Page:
=head2 Perl 5.32

=head3 Constants from lexical variables potentially modified elsewhere

You wrote something like

    my $var;
    $sub = sub () { $var };

but $var is referenced elsewhere and could be modified after the C<sub>
expression is evaluated.  Either it is explicitly modified elsewhere
(C<$var = 3>) or it is passed to a subroutine or to an operator like
C<printf> or C<map>, which may or may not modify the variable.

Traditionally, Perl has captured the value of the variable at that
point and turned the subroutine into a constant eligible for inlining.
In those cases where the variable can be modified elsewhere, this
breaks the behavior of closures, in which the subroutine captures
the variable itself, rather than its value, so future changes to the
variable are reflected in the subroutine's return value.

If you intended for the subroutine to be eligible for inlining, then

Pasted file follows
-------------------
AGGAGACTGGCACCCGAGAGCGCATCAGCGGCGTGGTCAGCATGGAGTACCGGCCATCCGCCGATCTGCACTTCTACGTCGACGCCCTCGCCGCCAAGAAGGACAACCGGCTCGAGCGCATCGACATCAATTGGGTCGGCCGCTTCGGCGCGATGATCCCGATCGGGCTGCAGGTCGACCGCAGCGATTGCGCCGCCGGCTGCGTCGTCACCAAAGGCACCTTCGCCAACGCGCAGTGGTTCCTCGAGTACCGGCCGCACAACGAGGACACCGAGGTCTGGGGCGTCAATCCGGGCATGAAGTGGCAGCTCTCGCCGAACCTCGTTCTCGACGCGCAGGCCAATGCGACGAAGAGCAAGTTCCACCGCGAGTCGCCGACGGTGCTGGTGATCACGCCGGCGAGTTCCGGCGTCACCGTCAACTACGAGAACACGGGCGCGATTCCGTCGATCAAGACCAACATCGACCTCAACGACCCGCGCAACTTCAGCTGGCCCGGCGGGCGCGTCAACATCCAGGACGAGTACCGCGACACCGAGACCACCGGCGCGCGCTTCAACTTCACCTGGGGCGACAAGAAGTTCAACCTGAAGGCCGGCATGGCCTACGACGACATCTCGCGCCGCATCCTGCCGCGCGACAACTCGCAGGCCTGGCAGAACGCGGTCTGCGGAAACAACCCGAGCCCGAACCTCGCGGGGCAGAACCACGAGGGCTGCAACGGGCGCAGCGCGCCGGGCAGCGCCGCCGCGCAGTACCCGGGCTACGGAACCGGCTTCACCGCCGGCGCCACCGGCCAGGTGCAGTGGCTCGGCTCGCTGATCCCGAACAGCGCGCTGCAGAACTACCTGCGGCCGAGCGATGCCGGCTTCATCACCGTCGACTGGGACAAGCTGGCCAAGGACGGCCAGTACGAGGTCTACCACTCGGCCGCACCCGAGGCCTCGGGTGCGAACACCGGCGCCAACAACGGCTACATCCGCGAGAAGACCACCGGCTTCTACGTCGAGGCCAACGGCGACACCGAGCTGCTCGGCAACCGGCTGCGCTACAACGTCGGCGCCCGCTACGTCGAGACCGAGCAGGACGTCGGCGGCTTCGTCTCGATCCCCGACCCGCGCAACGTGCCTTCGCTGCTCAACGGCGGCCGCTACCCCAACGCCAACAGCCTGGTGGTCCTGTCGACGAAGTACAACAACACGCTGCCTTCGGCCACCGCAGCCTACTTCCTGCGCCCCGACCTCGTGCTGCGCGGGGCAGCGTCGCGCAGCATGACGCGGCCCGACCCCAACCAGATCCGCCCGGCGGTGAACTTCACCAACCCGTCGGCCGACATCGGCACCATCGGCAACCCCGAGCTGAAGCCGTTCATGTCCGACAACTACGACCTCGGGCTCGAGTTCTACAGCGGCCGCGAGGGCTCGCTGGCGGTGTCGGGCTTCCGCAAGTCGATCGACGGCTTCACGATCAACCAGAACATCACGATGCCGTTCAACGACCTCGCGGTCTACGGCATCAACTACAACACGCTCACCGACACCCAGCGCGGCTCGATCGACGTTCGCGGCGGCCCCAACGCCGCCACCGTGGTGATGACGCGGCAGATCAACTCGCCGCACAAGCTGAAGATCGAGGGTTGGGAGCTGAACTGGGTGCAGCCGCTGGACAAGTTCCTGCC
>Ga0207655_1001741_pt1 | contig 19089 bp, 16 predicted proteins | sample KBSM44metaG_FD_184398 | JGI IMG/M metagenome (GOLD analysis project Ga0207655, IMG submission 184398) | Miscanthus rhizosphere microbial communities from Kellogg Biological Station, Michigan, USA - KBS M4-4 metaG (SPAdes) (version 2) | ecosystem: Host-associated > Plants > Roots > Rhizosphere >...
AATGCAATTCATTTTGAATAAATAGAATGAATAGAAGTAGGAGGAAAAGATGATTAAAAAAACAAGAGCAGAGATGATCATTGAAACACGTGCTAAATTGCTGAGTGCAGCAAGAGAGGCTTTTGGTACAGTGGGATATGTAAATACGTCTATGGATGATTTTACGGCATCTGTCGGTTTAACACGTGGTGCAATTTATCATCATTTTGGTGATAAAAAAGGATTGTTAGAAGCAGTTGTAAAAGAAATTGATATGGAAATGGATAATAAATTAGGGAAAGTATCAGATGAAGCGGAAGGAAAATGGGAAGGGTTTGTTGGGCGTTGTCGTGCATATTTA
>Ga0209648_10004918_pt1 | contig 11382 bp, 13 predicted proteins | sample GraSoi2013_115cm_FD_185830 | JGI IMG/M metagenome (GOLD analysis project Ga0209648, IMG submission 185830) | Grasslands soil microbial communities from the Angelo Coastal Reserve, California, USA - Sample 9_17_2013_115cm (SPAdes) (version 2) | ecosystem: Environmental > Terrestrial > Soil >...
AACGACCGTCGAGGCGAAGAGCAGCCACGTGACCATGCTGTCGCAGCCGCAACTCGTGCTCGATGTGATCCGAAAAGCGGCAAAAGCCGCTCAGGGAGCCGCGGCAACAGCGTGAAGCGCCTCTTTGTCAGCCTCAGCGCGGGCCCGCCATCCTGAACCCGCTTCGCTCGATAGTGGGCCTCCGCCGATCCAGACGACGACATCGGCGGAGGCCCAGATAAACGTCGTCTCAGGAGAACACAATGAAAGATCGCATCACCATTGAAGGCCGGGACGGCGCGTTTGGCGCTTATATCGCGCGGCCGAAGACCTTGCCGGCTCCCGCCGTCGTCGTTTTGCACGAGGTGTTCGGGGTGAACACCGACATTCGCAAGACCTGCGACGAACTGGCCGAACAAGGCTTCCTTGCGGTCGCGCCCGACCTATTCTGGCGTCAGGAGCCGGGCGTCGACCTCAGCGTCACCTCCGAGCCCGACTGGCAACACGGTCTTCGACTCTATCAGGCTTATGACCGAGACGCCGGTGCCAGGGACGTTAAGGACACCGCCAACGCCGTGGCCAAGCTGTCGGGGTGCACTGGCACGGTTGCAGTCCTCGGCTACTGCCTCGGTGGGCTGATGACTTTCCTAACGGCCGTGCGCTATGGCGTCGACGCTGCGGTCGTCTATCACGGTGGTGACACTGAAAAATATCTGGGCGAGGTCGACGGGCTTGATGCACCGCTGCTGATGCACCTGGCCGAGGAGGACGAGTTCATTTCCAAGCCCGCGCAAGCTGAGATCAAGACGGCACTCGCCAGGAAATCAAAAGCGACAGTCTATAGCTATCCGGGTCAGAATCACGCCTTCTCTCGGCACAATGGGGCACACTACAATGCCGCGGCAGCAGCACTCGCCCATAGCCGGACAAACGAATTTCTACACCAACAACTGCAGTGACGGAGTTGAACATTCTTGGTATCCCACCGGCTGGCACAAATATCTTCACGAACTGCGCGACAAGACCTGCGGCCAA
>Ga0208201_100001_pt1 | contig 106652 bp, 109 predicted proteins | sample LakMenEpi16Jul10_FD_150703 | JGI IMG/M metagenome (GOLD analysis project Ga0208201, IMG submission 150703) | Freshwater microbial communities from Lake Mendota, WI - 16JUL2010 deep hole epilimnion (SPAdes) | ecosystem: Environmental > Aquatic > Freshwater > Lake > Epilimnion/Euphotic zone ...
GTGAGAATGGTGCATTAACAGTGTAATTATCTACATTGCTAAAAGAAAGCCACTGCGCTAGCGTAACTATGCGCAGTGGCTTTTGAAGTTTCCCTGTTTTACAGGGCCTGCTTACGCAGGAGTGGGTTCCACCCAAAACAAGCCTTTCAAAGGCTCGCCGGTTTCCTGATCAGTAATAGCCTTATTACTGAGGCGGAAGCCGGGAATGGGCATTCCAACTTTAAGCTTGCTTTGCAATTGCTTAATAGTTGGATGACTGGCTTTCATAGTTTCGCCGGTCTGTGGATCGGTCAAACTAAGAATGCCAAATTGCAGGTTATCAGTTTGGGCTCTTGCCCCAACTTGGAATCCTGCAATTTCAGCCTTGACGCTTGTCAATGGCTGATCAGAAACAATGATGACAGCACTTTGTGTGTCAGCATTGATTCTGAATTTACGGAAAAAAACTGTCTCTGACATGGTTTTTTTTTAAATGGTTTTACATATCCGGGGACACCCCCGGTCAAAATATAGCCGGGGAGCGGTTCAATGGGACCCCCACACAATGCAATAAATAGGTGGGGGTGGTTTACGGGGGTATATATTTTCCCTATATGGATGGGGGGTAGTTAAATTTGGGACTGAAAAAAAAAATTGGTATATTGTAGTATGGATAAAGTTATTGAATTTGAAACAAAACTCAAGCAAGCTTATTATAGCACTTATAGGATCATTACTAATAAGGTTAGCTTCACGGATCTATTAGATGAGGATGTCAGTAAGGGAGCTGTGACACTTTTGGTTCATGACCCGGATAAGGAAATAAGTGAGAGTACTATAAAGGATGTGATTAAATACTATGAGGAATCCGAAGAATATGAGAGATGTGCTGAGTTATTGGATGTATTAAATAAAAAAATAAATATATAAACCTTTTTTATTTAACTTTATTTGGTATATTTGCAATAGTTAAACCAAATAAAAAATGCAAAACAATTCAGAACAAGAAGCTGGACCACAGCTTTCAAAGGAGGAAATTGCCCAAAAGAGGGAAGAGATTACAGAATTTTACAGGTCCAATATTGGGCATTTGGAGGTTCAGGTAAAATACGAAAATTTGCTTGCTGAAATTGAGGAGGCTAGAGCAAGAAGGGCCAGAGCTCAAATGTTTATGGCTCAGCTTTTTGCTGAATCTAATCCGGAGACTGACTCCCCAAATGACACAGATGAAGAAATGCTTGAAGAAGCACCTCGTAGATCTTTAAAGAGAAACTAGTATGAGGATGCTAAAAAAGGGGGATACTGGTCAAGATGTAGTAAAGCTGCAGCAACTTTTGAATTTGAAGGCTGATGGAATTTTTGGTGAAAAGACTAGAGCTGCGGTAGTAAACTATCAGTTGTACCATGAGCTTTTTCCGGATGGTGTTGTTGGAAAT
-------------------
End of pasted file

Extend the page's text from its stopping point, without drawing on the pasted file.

make sure the variable is not referenced elsewhere, possibly by
copying it:

    my $var2 = $var;
    $sub = sub () { $var2 };

If you do want this subroutine to be a closure that reflects future
changes to the variable that it closes over, add an explicit C<return>:

    my $var;
    $sub = sub () { return $var };

This usage was deprecated and as of Perl 5.32 is no longer allowed.

=head3 Use of strings with code points over 0xFF as arguments to C<vec>

C<vec> views its string argument as a sequence of bits.  A string
containing a code point over 0xFF is nonsensical.  This usage is
deprecated in Perl 5.28, and was removed in Perl 5.32.

=head3 Use of code points over 0xFF in string bitwise operators

The string bitwise operators, C<&>, C<|>, C<^>, and C<~>, treat their
operands as strings of bytes. As such, values above 0xFF are